Incense Route - Desert Cities in the Negev

The Nabatean towns in the Negev and their trade routes bear eloquent testimony to the economic, social and cultural importance of frankincense to the Hellenistic-Roman world. The routes also provided a means of passage not only for frankincense and other trade goods but also for people and ideas. The remains of towns, forts, caravanserai and sophisticated agricultural systems along the Incense route demonstrate an outstanding response to a hostile environment and one that flourished for five centuries.

The towns, fortresses, caravanserai and fossilised agricultural landscapes that reflect the prosperity of the Nabatean spice trade over 500 years from the 3rd century BC, stretch out across a 100 km section of the desert from Haluza in the north-west to Moa in the east on the Jordanian border. They were part of a network of trading routes which transported frankincense and myrrh, extracted from thorn trees in what are now Oman, Yemen and Somalia, to the Mediterranean and North Africa. From the 3rd century BC until the 2nd century AD, the Nabateans transported frankincense and myrrh across the desert to the Mediterranean coast, a distance of some 1,800 km. This trade was fostered by demands for luxury goods in the Hellenistic and Roman world. It was made possible by the knowledge of the desert-dwelling Nabateans, who were able to bridge the 'impassable' desert and travel into the southern Arabian Peninsula, a world unknown to the Romans and those living along the coast of the Mediterranean.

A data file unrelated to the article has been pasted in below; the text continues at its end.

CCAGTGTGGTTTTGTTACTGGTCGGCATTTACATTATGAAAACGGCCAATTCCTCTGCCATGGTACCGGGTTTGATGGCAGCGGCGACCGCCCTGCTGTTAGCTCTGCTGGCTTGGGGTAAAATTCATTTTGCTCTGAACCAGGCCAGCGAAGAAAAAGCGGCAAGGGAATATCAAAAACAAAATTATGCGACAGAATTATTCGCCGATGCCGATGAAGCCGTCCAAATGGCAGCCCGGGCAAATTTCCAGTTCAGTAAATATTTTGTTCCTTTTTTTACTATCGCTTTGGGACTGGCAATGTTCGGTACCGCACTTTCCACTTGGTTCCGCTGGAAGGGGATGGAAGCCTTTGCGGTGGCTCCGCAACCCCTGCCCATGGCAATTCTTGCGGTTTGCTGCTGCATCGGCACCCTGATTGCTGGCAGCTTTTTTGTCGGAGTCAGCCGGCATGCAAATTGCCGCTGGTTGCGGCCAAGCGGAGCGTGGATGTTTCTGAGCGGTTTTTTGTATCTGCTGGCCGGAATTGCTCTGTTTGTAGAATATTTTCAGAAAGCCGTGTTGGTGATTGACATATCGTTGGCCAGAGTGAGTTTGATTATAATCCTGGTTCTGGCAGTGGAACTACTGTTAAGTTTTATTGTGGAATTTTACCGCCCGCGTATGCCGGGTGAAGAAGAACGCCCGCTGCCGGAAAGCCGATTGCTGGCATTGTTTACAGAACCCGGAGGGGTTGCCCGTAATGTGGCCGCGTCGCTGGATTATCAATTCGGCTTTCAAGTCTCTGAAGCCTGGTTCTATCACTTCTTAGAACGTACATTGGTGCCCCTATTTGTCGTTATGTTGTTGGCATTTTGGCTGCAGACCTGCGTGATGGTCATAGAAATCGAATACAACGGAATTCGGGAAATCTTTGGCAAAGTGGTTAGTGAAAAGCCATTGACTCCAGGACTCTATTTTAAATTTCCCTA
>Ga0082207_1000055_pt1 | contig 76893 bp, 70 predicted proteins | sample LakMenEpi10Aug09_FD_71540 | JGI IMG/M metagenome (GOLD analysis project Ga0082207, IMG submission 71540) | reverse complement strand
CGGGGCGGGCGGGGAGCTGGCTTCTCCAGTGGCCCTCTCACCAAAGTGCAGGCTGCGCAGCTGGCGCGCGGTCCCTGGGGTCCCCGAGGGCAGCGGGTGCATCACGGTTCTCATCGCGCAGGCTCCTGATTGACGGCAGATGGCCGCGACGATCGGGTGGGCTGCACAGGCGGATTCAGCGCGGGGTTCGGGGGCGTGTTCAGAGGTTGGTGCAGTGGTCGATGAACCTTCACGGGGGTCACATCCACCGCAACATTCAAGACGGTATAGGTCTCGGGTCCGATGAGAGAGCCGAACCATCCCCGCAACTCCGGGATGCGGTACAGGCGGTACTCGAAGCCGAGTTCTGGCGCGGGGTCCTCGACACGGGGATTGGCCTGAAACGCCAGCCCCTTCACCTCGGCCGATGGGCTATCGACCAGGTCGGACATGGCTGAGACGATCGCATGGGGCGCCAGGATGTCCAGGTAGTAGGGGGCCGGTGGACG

The Nabateans moved into the Negev area in the 6th century BC after the Edomites had abandoned their country and invaded the Judaean plains. The Nabateans grew rich on the profits of the spice trade. The Romans consistently tried to take over the trade, and their hostile influence meant that the Nabateans had to follow routes to the south of Roman territory and thus traverse and secure some of the most difficult terrain in the Negev. They developed towns and forts to defend the route and caravanserais to provide it for travellers. To support their own population and those of the merchant caravans, they were compelled to colonize the harshest of dry, rocky deserts. By the 2nd century AD all the Nabatean towns had been annexed to the Province of Arabia after the Roman conquest of Petra. The heyday of Nabatean control of the routes was at an end. Although Roman control heralded two centuries of prosperity for the towns as they became incorporated into the defence system of the Roman Empire under Diocletian, it meant a decline of the trade routes as the Romans diverted trade through Egypt. Most of the towns were finally abandoned after the Arab conquest of AD 636 and have lain largely undisturbed since.

Frankincense was used in enormous quantities in the Hellenistic and Roman world, as incense for temples and for medicinal and cosmetic purposes. Such was the demand that its price was at times higher than gold. The demand prompted elaborate measures for its supply. In the Negev, its trade fostered the development of substantial towns and for 500 years their livelihood largely depended on continuous supply.